Raingutter Boat Racing - How To Make A Fast Regatta Boat

How To Build a Paddleboat

A paddleboat

Paddleboats are fun, but they are challenging to build. It will take longer to make a paddleboat too. Before you commit to making one, try making a paddle wheel. If it works out well, then proceed to build the paddle wheel housing and finally the rest.

The Paddle Wheel

A paddle wheel is a simple device. It is easiest to construct one with an even number of veins or blades sandwiched between two disks. A dowel is used as the hub.

Improvements on the paddle wheel include making triangular slits near the disk centers to let air escape through the housing vent. Viscous water drag is also reduced by the slits when the paddle is spinning. The length of these slits outward from the hub may only be a quarter inch.

A simple paddle wheel pattern using spanners.

When wood is used, the disks can be replaced by spanners. Spanners are wood strips that hold the veins apart. Viewed from the side, they form a hexagon if six veins are used, an octagon if eight are used. The wood grain runs the length of each spanner for strength. The paddle wheel instructions given here use spanners.

Though a paddle wheel can be built out of stiff plastic (from an ice-cream container lid or similar) these instructions will describe the construction using a thin light wood like 3/32 inch thick balsa. Some regulations may allow only wood and paper materials to be used for non-ornamental boat parts. The paddleboat described here is probably not the "best" possible design. It is meant as a starting point for your own design.

  1. Trace 12 spanners. Each has a 3/4 inch top centered over a 3/8 inch bottom. Each is 3/8 inch tall. The sides slope at 30 degrees.
  2. Cut the spanners out using a sharp exacto knife.
  3. Draw the desired number of rectangular veins 1.5 inches long and 1 7/8 inches wide on a piece of 3/32 inch thick balsa.
  4. Cut the veins out.
  5. Cut a 3/16 inch diameter dowel to 2 1/8 inch length.
    Another view of a simple paddle wheel.
  6. Stack all veins and sand square together. Hold together with masking tape while sanding the edges.
  7. While still stacked, press a piece of good thin masking tape across the root edges of all the veins. Remove any tape sticking out around the vein roots.
  8. Test wrap the taped root edges around the axle. They should fit tightly with no gap. Sand the axle thinner if there is a gap.
  9. Sand the sides of each down if they are too "fat".
  10. Glue the vein root-tape to the axle.
  11. Test fit spanners and adjust.
  12. Glue in spanners on one side of the paddle then the other.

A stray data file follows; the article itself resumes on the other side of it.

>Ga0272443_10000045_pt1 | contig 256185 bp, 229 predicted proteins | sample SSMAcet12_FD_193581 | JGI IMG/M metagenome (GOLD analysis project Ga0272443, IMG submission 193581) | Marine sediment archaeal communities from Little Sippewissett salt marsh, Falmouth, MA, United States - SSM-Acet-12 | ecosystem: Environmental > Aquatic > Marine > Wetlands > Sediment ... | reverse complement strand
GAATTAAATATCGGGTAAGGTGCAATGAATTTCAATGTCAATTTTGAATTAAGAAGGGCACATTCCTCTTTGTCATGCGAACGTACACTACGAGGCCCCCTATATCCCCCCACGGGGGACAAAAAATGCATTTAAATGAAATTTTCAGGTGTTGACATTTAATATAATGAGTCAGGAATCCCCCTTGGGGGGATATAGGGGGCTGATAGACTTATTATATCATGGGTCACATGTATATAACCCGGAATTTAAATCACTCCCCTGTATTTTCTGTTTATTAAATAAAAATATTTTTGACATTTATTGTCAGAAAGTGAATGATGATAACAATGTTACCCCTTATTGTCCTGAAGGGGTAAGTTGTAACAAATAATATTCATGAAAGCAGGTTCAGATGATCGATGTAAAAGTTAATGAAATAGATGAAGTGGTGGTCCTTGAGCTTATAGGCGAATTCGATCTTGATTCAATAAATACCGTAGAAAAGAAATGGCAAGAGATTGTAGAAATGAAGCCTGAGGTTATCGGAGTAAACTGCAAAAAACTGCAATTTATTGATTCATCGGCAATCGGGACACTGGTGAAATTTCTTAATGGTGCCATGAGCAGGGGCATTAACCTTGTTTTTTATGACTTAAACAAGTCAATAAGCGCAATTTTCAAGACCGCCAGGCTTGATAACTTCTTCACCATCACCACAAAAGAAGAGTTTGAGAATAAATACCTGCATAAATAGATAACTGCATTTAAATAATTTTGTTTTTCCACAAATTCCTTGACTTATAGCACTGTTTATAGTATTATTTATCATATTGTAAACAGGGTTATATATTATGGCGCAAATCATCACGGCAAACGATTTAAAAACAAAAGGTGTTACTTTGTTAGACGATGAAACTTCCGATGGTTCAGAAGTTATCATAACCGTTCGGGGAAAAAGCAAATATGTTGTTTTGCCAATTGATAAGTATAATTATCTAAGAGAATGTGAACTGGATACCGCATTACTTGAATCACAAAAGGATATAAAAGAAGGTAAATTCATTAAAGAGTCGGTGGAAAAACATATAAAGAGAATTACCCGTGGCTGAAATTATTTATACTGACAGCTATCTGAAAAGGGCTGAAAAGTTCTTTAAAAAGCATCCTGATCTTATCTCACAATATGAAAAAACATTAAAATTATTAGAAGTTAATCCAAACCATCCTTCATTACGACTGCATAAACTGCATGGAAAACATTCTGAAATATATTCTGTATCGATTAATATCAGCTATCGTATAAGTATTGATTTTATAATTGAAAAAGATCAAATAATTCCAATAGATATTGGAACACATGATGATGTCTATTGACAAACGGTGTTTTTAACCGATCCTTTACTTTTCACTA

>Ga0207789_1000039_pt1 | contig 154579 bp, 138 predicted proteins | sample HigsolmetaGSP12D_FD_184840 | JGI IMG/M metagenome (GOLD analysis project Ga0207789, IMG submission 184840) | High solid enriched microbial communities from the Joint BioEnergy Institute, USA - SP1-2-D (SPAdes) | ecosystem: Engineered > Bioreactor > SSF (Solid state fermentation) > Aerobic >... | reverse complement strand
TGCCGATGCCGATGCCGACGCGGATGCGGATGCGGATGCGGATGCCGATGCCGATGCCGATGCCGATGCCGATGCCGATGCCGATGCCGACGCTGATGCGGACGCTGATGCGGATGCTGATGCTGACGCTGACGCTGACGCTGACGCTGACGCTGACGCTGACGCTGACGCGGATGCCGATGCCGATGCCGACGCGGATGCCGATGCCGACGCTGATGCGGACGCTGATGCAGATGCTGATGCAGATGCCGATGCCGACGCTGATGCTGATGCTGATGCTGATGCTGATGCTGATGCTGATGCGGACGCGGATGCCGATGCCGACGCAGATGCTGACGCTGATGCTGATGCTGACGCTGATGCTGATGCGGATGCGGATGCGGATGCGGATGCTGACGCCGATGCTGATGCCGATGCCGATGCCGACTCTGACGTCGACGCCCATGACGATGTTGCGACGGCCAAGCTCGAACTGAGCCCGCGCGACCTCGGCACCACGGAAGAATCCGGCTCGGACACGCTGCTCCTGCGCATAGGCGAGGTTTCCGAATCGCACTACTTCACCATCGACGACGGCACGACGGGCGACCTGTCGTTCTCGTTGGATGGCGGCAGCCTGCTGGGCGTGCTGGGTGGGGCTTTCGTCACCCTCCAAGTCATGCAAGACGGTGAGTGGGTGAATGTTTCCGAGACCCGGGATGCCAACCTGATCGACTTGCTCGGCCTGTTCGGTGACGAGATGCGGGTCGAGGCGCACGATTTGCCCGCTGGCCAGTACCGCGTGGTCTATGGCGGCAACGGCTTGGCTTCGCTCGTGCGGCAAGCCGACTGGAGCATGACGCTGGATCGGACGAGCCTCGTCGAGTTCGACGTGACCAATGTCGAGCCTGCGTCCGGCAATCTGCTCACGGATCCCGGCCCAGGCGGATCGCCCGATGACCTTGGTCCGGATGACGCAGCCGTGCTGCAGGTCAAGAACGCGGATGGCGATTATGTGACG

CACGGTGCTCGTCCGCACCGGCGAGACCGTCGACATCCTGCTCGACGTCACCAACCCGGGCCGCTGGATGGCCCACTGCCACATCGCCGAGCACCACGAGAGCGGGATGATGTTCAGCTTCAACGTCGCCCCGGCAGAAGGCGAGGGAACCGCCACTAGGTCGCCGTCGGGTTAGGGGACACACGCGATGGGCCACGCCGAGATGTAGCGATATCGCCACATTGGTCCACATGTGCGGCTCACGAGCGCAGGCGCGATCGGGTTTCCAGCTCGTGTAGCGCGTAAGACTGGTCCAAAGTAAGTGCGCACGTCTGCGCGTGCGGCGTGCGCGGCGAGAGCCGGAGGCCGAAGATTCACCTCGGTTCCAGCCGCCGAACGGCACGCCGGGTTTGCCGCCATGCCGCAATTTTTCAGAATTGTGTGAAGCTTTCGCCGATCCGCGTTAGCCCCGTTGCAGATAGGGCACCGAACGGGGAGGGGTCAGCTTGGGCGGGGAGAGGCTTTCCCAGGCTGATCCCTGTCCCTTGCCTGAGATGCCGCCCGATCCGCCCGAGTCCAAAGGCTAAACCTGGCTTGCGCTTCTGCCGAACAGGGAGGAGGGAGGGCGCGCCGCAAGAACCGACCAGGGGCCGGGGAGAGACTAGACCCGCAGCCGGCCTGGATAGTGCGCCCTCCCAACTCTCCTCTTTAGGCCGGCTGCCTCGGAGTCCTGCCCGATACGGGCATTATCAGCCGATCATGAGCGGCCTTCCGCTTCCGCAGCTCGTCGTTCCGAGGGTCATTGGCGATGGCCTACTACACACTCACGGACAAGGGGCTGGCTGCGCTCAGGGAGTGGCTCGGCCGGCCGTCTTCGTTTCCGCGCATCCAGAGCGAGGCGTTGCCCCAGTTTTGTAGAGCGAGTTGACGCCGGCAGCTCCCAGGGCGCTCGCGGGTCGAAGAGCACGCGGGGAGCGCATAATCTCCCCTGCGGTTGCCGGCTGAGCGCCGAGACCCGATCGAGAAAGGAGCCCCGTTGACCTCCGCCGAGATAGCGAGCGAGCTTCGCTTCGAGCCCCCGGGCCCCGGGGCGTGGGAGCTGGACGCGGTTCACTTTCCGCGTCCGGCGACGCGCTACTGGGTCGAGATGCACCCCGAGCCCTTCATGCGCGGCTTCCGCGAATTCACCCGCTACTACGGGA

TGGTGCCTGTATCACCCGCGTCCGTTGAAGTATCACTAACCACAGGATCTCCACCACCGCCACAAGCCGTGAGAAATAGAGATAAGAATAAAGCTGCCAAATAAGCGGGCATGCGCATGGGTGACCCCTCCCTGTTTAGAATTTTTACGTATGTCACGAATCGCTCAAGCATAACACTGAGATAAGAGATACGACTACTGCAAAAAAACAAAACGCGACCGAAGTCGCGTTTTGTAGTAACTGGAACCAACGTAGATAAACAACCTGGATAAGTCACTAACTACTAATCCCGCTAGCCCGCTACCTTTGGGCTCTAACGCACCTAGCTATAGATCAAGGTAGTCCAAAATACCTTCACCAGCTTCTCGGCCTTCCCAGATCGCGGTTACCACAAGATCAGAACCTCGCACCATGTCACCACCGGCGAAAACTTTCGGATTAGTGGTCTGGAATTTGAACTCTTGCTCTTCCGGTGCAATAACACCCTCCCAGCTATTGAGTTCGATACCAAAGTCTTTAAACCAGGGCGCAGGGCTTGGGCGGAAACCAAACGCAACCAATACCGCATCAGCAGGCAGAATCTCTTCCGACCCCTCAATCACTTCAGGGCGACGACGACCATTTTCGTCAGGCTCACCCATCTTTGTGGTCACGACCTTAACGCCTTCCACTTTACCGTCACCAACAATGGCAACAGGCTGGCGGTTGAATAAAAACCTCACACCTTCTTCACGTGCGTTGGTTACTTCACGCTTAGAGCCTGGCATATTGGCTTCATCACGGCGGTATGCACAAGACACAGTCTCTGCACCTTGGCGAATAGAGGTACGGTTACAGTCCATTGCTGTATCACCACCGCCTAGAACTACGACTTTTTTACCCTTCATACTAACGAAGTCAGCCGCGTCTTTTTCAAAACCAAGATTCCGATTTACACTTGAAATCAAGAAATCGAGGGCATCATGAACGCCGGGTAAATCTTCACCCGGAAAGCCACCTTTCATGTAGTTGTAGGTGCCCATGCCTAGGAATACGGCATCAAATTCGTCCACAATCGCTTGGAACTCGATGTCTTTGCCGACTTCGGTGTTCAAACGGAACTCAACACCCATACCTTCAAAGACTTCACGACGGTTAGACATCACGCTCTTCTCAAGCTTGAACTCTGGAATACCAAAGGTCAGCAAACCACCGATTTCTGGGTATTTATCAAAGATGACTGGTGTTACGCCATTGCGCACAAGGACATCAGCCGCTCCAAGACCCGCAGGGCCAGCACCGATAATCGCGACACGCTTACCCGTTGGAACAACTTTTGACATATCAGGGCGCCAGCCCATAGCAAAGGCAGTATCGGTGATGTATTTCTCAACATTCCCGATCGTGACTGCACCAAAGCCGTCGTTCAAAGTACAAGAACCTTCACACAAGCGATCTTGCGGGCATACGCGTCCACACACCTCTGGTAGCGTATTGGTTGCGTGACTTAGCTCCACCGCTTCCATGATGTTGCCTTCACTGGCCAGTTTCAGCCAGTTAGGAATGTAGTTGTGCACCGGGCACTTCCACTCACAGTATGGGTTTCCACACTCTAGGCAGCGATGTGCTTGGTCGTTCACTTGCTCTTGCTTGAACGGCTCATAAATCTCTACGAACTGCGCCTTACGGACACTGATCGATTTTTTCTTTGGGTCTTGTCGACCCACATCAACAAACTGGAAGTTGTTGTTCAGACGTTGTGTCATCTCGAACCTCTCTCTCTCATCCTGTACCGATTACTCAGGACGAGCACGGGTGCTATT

13. With a tooth pick, apply extra glue around all vein joints.
  14. Grease the edges of the spanners and veins with wood glue.
  15. Cut or sand the ends of the axle to rounded points. They should protrude from the paddle wheel about an eighth inch on each side.
  16. Paint and coat the paddle wheel with a liquid plastic so it is water-proof. Wipe the excess off the axle points. When dry, the tips can be waxed by rubbing softened paraffin on them.

The Paddle Housing

The paddle wheel is held above the water by a hub. A housing with an air inlet pressurizes blown air. Hub caps hold the paddle wheel axle in the housing and helps insure best spin. The size of the housing is 1/4 inch more than the paddle wheel to allow good clearance and to reduce viscous water drag.

A paddle wheel housing pattern.
  1. Mark a 3 1/4 inch diameter circle on a piece of cardboard using a compass so the center is clearly marked.
  2. Mark at the center, a 1/8 inch diameter circle.
  3. Draw a line (called a chord) 3/8ths of an inch from the center across the circle. In the following instructions, use the larger piece of the circle, it will form the pattern for the sides of the paddle housing. The flat side of this piece is its "base".
  4. Draw a line at right angles to the base 3/4 inch from the center. Extend it across the side of the housing side pattern. This line marks the rear of the housing.
  5. Draw a line at right angles to the base 1/4 inch in front of and below the center down to the base.
  6. Complete the vent triangle by drawing a line from the upper end of the previous line to a point about 1/4 inch in front of the previous line on the base.
  7. Cut out the housing side pattern including the center hole and triangular air vent.
  8. Using the pattern, draw two housing sides on 1/8 inch thick balsa. Line up the rear of the housing along the grain of the wood. Be sure to copy the vent and axle hole.
  9. Cut out the housing sides. The arched edge of each housing side is called the "round".
  10. Place the two housing sides together so the edges, center holes and vents all line up.
  11. Sand the edges and holes until they are identical, being careful to preserve the shape and size as much as possible. The paddle may not spin freely in the housing if the size and shape of its sides are altered too much.